Ir Amim reported that the shortage of classrooms in East Jerusalem had grown to 2,672 units, stating that “authorities have perpetuated the classroom shortage by not allocating sufficient land to build more classrooms in East Jerusalem”.

The report also worryingly noted that 36 percent of students drop out of school in East Jerusalem. Anecdotally, the number of boys that drop out is higher than girls. As men are often the main breadwinner in families here, this raises a serious question about what the boys go on to do with their time, considering their low skill levels and the lack of opportunities for employment, and its overall impact on the society.

As a result of parent perception of the inadequacy of public schools, many are forced to turn to private education. This is extremely costly, particularly when one considers the economic situation in East Jerusalem characterised by low wages and high taxes.

Hearts and minds

The other worrying feature of the current situation is Israel’s attempt to influence children’s understanding of their identity and how they should view it. It has been trying to do this through the imposition of the Israeli curriculum as opposed to the PA curriculum in East Jerusalem schools. Israel has been trying to do this for years but, having faced severe resistance from parents and the schools themselves, it is now linking the release of investment in schools to the adoption of the curriculum.

People I talked to during my recent visit referred to this as “educational blackmail”. Several told me they felt that Israel “was brainwashing our children to forget their Palestinian identity while at the same time becoming admirers of their occupier,” as one put it.

The Israeli curriculum refers to Jerusalem as Israel’s capital and encourages children to celebrate what Israel has done since capturing it or, as they refer to it, as its “unification”. This is only one example of how Israel attempts to impose its own narrative on impressionable young children in early school years.

My recent experience though tells me that Israel cannot win the battle for the hearts of the children who are Palestinian, feel Palestinian and will grow up as Palestinian. Israel may feel that imposing its own narrative through blackmail may change minds, but it will fail. Palestinian schools may adopt the Israeli curriculum in order to secure funds, but Israel should realise that the industrious and proud Palestinians will ensure their children think Palestinian too.

East Jerusalem may be under occupation, but the hearts and minds of the children are not.

– Kamel Hawwash is a British-Palestinian engineering professor based at the University of Birmingham and a longstanding campaigner for justice, especially for the Palestinian people. He is vice chair of the Palestine Solidarity Campaign (PSC) and appears regularly in the media as commentator on Middle East issues. He runs a blog at www.kamelhawwash.com. He writes here in a personal capacity.

The views expressed in this article belong to the author and do not necessarily reflect the editorial policy of Middle East Eye.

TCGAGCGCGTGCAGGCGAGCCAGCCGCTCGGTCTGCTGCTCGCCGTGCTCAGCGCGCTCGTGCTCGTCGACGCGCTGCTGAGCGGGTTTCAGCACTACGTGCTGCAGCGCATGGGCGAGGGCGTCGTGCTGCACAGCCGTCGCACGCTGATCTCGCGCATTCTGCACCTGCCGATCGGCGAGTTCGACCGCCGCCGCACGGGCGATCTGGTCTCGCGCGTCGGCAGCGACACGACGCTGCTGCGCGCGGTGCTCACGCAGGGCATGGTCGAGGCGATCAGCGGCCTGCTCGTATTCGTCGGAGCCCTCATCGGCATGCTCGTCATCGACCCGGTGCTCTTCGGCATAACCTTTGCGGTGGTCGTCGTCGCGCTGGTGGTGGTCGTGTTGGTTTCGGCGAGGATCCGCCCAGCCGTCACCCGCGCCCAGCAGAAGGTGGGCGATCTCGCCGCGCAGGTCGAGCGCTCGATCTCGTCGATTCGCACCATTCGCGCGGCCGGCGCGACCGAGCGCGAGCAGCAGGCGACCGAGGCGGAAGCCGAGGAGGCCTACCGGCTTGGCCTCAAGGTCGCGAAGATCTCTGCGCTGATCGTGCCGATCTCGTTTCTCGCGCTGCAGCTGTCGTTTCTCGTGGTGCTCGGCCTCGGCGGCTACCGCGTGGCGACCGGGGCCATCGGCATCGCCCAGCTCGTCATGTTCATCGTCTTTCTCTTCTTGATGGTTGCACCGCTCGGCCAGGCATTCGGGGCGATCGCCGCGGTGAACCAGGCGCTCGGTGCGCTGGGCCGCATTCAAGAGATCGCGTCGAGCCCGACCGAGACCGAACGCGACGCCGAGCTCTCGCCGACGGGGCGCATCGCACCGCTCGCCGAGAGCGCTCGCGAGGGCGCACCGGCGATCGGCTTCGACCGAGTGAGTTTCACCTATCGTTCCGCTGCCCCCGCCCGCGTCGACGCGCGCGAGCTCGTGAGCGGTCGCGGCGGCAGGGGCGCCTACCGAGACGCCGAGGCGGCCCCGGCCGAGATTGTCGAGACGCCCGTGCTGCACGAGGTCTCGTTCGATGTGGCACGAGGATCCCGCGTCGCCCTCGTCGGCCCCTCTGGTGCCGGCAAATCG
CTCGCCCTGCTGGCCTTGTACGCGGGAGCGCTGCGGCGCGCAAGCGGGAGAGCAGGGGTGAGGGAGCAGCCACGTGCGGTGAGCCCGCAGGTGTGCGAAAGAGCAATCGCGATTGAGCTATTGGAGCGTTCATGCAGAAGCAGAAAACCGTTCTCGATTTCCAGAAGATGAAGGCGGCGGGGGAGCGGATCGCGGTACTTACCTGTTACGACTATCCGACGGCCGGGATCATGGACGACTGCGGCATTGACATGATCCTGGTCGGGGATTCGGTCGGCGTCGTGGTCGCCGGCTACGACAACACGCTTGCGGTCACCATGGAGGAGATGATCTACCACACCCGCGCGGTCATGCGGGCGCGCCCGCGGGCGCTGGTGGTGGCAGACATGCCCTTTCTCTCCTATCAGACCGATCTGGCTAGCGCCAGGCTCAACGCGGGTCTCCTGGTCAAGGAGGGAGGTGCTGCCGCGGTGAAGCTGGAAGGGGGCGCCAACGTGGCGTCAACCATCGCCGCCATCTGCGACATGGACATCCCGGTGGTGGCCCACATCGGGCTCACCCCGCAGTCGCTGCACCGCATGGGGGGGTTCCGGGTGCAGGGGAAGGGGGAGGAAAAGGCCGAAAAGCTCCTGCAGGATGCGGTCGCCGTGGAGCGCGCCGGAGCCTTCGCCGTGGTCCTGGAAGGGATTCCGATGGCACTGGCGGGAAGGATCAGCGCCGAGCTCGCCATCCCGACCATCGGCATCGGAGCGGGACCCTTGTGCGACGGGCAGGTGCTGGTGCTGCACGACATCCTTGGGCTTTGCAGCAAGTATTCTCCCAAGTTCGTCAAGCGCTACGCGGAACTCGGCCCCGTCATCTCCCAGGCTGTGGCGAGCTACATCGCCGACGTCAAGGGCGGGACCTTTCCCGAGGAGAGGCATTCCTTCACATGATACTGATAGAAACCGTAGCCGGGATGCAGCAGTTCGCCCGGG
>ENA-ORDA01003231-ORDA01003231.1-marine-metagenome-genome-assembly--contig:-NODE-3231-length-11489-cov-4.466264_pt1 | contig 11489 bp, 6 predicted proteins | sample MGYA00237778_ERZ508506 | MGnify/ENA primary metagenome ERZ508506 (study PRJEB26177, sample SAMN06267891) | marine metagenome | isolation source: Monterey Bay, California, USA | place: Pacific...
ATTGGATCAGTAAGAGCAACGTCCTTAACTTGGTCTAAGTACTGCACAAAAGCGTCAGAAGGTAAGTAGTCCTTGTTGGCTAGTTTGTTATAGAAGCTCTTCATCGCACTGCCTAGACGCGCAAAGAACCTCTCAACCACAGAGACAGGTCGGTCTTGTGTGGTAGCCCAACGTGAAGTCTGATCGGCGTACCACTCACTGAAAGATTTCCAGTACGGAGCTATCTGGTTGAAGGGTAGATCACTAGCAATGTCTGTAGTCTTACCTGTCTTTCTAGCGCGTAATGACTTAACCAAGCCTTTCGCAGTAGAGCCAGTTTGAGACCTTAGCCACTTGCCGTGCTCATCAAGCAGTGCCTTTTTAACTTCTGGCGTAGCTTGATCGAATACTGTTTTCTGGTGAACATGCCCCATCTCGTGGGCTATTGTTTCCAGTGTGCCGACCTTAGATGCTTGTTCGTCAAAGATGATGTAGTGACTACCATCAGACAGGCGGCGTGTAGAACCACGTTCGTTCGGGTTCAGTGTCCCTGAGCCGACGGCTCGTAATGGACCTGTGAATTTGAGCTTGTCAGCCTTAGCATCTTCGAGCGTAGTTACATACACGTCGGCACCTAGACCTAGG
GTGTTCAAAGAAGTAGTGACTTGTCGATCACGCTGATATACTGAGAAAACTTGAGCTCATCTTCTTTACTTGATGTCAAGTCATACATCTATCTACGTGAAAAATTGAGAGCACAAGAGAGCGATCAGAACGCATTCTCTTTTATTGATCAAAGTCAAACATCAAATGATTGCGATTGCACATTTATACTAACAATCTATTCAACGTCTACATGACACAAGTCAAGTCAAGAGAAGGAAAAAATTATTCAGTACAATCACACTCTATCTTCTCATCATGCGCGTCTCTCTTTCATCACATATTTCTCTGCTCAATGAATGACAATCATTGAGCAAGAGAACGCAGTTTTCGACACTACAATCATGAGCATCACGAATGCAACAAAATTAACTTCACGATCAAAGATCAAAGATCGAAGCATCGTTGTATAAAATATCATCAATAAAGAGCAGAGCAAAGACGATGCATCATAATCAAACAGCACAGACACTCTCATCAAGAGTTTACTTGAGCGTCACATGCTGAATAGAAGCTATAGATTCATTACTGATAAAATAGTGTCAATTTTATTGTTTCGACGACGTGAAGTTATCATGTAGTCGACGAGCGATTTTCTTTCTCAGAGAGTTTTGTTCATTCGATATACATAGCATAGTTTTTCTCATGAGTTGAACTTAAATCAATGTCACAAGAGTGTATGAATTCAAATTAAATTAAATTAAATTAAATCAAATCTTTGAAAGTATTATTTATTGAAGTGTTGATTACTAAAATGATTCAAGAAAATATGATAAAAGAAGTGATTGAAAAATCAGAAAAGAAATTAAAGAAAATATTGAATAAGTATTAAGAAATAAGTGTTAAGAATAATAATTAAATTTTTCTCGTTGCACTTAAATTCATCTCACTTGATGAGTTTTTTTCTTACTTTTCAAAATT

Who singles out Israel, its critics or its apologists?

First published by the Middle East Eye

25/7/2016

Israel and its supporters often accuse supporters of Palestinian rights for unfairly singling Israel out for criticism. They suggest that with so many abusers of human rights around the world, the focus should be on them, with some suggesting that once all the other abusers have been dealt with then they might accept some criticism of Israel.

Their reasons for singling Israel out for special treatment are that it is the “‘only democracy in the Middle East”, with “most moral army in the world” and the “only Jewish state” struggling to exist in an unstable and dangerous Middle East. Just look at Syria, Iraq, Libya and Yemen they say. The Assad regime has killed hundreds of thousands of its own citizens and the so-called Islamic State has slaughtered Muslims in their thousands in Iraq, Syria and Libya and continues to terrorise peaceful civilians around the world.

To support their claim further, they refer for example to the United Nations Human Rights Council which they argue has an “unbalanced focus” on Israel when it comes to human rights abusers. In 2007 Alejandro Wolff, deputy US permanent representative at the United Nations, accused the council of “a pathological obsession with Israel”. Even the UN Secretary-General Ban Ki-moon joined Western nations on Wednesday in criticising the world body’s own Human Rights Council for “picking on Israel” as part of an agreement on its working rules. The council had decided to include a permanent item on its agenda specifically considering Israel’s action.

Israel’s supporters have recently added the Boycott, Divestment and Sanctions (BDS) movement to their examples of Israel being singled out for boycott. Some, including former UK Justice Secretary Michel Gove went as far as calling the BDS movement anti-Semitic and worse than Apartheid. In recent months, the UK’s Labour Party was hit with claims of endemic anti-Semitism in its ranks, not because members had demonstrated hatred towards Jews because they are Jews but because they criticised Israel. Some demanded that a new term is adopted, “new anti-semitism” which they attributed to criticism of Israel. This was not endorsed by Labour’s inquiry into anti-Semitism, led by Shami Chakrabarti.